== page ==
Andrew Wolf, a research fellow at the Workplace Justice Lab at the Rutgers University School of Management and Labor Relations, said that app companies — generally hostile to union activity — have engaged in activities that unions generally do in an effort to undercut their organizing efforts, such as teaching workers about their rights and informing them how to file their taxes.

“You try to do what a union does in order to claim to the workers that they don’t need a union, because the company already provides it,” Wolf said.

DoorDash said it planned to have a table at the canceled event, but did not elaborate further. The Mayor’s Office of Immigrant Affairs and the city Department of Consumer and Worker Protection — which is tasked with enforcing industry regulations passed by the City Council last year — had also arranged to have a presence there. 

Abigail Lootens, a spokesperson for the DCWP, told THE CITY in an email that the agency planned to attend the event because “we felt it was important for workers to hear about their rights directly from us.”

Wage Disputes

Delivery workers who spoke to THE CITY noted the irony of a “day of action” co-hosted and funded by a company they allege routinely cheats them out of tips and wages.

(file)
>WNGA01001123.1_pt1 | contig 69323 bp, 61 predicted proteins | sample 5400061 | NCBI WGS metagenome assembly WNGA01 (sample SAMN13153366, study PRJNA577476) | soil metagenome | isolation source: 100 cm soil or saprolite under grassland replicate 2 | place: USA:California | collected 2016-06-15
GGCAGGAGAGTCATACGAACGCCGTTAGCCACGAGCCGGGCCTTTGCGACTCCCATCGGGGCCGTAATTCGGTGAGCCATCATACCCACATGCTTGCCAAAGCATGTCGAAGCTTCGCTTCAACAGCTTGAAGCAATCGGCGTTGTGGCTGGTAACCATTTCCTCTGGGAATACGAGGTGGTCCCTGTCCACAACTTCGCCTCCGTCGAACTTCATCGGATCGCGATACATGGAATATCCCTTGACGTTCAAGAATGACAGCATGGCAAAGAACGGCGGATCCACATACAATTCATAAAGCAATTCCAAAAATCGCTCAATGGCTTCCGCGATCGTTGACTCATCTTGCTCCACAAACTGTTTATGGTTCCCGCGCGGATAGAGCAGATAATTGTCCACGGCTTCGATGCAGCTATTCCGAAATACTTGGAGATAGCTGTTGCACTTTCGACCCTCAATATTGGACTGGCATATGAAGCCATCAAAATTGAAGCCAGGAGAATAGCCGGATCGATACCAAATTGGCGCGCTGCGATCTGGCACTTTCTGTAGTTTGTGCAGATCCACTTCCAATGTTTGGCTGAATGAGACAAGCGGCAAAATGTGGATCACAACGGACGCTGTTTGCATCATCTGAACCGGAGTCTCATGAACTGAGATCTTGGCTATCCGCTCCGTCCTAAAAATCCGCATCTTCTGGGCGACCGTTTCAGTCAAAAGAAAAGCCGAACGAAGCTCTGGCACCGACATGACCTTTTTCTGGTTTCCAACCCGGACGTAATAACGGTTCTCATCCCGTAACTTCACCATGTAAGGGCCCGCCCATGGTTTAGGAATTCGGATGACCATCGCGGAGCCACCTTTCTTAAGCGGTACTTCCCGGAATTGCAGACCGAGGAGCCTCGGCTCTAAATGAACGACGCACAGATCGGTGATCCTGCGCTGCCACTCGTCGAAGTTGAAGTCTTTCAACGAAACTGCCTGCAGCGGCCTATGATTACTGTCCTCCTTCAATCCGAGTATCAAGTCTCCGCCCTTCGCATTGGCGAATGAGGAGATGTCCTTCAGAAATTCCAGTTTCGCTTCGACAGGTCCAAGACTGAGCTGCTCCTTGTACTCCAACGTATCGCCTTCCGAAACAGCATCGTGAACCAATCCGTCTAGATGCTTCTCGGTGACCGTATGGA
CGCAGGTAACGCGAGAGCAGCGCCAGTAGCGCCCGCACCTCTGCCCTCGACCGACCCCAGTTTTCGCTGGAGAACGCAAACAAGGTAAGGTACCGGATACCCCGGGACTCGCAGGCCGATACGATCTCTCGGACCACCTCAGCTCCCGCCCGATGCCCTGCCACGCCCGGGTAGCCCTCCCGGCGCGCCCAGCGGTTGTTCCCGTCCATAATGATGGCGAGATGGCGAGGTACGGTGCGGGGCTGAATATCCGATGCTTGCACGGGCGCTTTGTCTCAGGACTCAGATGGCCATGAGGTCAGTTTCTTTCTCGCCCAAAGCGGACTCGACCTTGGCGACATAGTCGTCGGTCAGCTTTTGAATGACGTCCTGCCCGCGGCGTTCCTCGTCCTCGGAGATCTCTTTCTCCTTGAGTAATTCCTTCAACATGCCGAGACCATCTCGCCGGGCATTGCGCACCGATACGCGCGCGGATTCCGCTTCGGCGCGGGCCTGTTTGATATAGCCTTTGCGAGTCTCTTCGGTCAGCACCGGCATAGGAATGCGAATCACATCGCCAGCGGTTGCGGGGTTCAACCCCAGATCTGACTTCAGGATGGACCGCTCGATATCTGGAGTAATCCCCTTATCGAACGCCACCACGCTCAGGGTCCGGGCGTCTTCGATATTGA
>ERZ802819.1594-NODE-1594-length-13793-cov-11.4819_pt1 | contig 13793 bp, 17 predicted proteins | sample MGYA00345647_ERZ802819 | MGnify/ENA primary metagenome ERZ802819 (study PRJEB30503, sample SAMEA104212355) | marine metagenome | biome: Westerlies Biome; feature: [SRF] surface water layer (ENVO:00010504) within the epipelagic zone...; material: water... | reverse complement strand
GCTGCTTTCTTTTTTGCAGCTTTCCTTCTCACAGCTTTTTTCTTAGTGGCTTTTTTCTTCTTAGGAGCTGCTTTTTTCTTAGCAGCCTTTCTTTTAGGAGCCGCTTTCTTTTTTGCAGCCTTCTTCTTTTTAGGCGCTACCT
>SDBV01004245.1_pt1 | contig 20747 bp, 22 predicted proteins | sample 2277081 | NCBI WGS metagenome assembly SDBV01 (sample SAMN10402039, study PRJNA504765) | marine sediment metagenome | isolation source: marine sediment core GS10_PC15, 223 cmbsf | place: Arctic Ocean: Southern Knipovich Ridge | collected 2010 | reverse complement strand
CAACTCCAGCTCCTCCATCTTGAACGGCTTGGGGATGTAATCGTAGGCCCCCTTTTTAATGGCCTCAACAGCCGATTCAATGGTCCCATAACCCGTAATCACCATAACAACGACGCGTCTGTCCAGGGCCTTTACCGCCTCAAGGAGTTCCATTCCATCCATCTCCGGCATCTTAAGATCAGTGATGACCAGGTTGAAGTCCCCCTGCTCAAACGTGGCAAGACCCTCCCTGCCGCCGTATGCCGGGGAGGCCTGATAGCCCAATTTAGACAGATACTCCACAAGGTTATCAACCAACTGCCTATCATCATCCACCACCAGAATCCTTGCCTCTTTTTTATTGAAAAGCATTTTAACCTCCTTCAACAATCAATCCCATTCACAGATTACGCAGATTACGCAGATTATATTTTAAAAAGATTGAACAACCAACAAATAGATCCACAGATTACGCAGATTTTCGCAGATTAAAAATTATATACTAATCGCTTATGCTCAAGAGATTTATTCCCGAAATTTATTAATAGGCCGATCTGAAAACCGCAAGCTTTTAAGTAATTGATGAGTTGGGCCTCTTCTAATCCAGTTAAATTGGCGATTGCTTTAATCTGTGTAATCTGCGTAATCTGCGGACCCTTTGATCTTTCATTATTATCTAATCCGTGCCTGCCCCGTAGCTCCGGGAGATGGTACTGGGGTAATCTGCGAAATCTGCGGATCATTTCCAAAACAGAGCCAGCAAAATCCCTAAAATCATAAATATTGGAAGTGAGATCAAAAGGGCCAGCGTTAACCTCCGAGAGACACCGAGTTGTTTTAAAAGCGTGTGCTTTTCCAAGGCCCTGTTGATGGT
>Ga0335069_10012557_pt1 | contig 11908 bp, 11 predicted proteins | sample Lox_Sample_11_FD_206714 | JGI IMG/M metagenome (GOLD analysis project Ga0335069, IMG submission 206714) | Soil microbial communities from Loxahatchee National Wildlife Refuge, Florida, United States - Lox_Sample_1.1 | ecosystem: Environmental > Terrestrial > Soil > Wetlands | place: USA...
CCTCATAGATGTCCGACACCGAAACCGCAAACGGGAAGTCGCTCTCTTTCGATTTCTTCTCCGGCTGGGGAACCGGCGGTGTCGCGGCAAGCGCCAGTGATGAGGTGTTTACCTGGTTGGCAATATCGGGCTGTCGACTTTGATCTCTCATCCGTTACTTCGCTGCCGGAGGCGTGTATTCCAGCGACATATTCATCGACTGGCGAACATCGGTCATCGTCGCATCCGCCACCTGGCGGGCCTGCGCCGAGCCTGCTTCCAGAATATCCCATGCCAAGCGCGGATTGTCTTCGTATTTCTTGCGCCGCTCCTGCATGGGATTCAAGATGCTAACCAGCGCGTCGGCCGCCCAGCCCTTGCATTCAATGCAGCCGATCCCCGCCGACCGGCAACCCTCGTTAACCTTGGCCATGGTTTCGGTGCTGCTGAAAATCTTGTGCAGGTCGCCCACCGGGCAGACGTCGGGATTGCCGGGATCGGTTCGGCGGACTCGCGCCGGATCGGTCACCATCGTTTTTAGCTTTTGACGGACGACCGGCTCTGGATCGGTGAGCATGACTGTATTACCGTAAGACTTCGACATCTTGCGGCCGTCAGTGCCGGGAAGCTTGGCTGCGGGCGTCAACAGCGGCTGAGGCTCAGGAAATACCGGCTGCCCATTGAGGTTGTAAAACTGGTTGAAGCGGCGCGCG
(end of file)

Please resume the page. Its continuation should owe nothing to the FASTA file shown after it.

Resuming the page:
A Manhattan delivery worker who asked only to be identified as Hector said the company owes him $8,484.77 in unpaid weekly wages from April 5, 2021 to June 7, 2021, the paystubs for which he shared with THE CITY. 

“Maybe now this means they’ll put their money where their mouth is,” he said.

DoorDash said it handles payment disputes on a case by case basis.

A worker delivers food in Midtown, Dec. 15, 2020.

Ben Fractenberg/THE CITY

In December, the company reached a $100 million settlement covering drivers in California and Massachusetts, over claims that the company was misclassifying workers as independent contractors.

In November, the company reached a multimillion-dollar settlement with San Francisco prosecutors over alleged labor and sick leave law violations, with the majority of the $5.3 million going towards workers. And a year earlier, it reached a $2.5 million settlement with prosecutors in Washington, over allegations that it misled customers into believing that tips were going to supplement workers’ pay.

Back on Roosevelt Avenue, Astoria worker and Los Deliveristas Unidos leader Toño Solís told Coyote and NICE leadership that whatever money DoorDash is investing in efforts like the Day of Action “is coming from wages they’ve stolen from us.”

Los Deliveristas Unidos is organized by the Workers Justice Project, a Brooklyn-based workers center that collaborates with NICE on immigrant construction and day laborer issues. 

A worker who asked to be identified solely as Pacheco shared his experience getting locked out of the app after disputing $3,000 in lost wages over several weeks in May through June of 2021. He later told THE CITY that he was shut out of his DoorDash account again after getting his money back this spring, and now works at a restaurant in Midtown.

Coyote, who began in her role as executive director two weeks ago, assured Los Deliveristas Unidos that the organization would re-evaluate the DoorDash deal and make a decision in no more than a week.